|Type of paper:
|Medicine Behavior Nursing care Nursing leadership Essays by pagecount
The nursing profession continues to approach the care of chronic conditions through a research-backed chronic care model (CCM). In this model, a practice team in the healthcare institution is allowed to proactively and supportively interact with an activated and informed patient. For chronic conditions, the patients are often required to experience some form of long-term behavior change to manage chronic illness. As such, their behavior change influence requires a model that is responsive to their needs and individual motivation trends. While the current frameworks of the CCM in most healthcare sectors have proven successful in addressing patient-healthcare worker interactions, they are seen as highly doctor-centric. The present forms of CCM-based projects are thus primarily centered on the doctor's expertise. The nurses and the patients are thereby bombarded with decisions and prescriptions from top management and medical technocrats (Altman et al., 2018).
Such a rigid approach to CCMs fails to address one of the essential dynamics in chronic conditions care: the human behavior aspect. While the doctors may be more competent in medication and diagnostics, the nurses play a significant role in the managing of patients' recurrent conditions. As such, the nurses are better placed to understand the patient-behavior aspects of chronic care models. Research is thereby continuously advocating for nurses to be better involved in the governance processes in the institutions (Eines & Vatne, 2017). In fact, in most countries globally, nurses continue to take leadership roles in CCM environments and entire health institutions.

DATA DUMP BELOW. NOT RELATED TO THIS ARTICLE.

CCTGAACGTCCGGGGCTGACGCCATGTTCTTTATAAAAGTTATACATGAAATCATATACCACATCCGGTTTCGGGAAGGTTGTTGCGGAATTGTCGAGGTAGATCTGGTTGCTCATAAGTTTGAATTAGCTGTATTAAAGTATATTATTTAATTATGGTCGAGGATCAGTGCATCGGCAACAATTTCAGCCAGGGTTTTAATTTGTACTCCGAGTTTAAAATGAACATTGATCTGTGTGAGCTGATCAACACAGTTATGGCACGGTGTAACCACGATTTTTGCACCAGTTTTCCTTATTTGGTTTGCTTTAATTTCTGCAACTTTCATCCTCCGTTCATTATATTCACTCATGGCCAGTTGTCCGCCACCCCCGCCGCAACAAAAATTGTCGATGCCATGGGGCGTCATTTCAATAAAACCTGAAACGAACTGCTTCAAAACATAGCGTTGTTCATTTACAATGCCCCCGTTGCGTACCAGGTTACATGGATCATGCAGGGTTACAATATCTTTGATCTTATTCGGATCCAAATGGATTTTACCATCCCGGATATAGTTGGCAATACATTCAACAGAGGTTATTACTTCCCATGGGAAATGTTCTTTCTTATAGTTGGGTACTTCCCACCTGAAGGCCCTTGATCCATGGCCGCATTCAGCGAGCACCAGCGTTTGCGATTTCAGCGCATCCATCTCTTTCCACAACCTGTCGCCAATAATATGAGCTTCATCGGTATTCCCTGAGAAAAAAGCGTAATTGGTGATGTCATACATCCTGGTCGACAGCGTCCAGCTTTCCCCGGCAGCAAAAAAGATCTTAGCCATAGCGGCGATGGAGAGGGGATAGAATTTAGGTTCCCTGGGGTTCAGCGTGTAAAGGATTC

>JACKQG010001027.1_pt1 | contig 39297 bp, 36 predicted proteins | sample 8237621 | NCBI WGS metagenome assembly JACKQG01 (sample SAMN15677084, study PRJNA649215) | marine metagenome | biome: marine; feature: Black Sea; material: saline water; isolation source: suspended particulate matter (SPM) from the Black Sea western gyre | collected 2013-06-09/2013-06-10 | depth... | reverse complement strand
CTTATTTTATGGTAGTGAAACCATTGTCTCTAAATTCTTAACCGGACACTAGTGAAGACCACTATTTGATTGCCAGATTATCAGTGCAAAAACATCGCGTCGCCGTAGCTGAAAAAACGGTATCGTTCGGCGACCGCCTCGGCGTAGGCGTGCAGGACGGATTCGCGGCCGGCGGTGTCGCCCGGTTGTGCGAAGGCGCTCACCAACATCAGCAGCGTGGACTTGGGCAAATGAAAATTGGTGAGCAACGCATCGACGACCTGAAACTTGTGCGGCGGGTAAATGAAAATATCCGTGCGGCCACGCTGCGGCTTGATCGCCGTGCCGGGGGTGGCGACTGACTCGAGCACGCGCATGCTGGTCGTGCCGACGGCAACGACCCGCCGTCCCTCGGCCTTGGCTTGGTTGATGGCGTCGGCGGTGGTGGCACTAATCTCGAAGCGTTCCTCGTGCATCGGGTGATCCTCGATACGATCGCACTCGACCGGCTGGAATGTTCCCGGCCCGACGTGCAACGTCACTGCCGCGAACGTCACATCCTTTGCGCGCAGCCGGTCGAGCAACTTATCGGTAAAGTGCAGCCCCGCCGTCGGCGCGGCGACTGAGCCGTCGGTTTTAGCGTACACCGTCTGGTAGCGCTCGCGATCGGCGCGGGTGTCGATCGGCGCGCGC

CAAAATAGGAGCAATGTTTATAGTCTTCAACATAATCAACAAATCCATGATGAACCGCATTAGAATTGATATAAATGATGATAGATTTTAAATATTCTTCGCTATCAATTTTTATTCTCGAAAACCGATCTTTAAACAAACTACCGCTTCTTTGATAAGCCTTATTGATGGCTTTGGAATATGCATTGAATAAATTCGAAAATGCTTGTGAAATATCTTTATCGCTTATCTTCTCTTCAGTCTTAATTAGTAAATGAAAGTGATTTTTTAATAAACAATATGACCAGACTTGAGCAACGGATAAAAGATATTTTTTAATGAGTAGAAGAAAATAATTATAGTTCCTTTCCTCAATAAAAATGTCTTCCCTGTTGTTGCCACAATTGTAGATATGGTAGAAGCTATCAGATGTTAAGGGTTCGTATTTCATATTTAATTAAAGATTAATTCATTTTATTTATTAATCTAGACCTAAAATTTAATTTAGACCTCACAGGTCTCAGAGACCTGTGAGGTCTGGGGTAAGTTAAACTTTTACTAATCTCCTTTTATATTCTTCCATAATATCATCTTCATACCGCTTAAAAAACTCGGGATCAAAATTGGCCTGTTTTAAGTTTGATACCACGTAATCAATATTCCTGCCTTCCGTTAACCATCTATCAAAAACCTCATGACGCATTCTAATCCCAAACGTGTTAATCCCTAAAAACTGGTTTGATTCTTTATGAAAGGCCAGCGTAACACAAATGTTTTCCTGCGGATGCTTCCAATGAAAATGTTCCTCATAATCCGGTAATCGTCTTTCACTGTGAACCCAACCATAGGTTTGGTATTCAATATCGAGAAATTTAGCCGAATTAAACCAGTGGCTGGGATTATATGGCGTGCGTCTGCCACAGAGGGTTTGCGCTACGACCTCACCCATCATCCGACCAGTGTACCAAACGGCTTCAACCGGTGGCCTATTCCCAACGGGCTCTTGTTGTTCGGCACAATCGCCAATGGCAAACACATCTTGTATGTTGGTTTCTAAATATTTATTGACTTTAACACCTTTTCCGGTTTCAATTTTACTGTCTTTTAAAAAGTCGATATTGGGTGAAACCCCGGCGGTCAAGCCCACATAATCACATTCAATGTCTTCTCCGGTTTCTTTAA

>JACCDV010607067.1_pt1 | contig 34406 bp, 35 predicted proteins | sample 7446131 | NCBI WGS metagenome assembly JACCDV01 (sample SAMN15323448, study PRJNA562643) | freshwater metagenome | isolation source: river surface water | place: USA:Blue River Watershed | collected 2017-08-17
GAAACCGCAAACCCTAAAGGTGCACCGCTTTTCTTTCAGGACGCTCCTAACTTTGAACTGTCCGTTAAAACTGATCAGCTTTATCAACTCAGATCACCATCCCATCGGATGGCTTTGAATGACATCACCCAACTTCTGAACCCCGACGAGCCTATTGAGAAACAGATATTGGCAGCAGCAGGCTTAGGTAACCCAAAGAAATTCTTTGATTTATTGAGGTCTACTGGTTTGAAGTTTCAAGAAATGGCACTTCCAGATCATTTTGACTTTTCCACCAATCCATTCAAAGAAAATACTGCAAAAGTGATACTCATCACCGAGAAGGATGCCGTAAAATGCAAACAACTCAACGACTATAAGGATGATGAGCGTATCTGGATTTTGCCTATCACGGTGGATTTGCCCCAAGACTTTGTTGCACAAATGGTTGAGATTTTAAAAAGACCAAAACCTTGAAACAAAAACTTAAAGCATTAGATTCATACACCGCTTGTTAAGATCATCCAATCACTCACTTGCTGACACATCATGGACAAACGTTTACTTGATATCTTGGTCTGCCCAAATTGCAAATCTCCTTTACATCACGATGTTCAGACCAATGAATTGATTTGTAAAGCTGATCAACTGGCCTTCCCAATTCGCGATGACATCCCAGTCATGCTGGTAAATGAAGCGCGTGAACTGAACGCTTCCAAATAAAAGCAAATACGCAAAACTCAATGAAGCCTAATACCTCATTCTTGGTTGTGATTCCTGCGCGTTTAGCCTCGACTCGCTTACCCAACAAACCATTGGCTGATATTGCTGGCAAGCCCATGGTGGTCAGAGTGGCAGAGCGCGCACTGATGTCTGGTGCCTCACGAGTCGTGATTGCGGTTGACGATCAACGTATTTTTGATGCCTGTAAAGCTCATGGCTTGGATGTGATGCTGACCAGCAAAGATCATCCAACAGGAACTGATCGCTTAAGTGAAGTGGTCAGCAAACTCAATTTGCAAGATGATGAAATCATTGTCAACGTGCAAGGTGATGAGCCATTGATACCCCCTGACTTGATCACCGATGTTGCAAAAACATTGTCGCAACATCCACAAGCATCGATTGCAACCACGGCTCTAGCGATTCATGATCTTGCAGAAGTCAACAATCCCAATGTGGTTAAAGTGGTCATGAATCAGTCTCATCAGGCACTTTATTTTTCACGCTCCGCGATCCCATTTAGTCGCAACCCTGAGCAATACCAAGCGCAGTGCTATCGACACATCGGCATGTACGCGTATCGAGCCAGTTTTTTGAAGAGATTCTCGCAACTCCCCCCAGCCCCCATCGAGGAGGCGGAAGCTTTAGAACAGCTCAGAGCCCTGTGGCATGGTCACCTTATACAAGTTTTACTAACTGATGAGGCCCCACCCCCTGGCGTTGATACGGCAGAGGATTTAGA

Furthermore, CCM requires patients to be sufficiently informed and activated. Current practice shows that up to 50% of patients leave the doctor's offices without understanding what the doctor talked to them about (Näslund et al., 2019). Additionally, over 90% of patients are not involved in the treatment decisions made during their consultation and prescription meetings at the healthcare center.
The poor communication and collaborative focus of the doctors in health institutions may be solved by a proactive approach to patient needs and healthcare demands. Time constraint is often blamed for the inability of doctors to share information with the victims. To remedy this time factor concern, studies continue to position nurses as central to improving the efficiency of CCM and chronic care visits. Furthermore, proper handling of patient care in chronic care settings requires a close focus on the behavior of the concerned participants in the care model. As such, the patients, nurses, administrators, and doctors must work closely together to create and implement long-lasting behavioral solutions. Through the years, shared governance, design thinking, and collaboration have been introduced into healthcare research and practice to address such behavioral concerns (Eines & Vatne, 2017). In the present project, the author shall propose and prototype a design thinking approach as a methodology for improving patient and healthcare sector collaboration and an intimate understanding and solution to specific chronic care behavioral concerns.
Design Thinking in Chronic Care Models in Nursing
Design Thinking in Nursing
In the nursing and healthcare practice, design thinking continues to find rooting in creating intuitive and easy-to-learn solutions among nurses and patients (Roberts et al., 2016). It has continued to improve the effectiveness of nursing and healthcare provision by creating contextualized solutions for patients. In practice, design thinking begins with a focus on patient interests, motivations, and value-systems (Eines & Vatne, 2017). This initial process in the design thinking journey in nursing requires the innovators and leaders to proactively engage the patients in creating potential solutions to the healthcare problems by understanding the patient's perspectives and actual issues.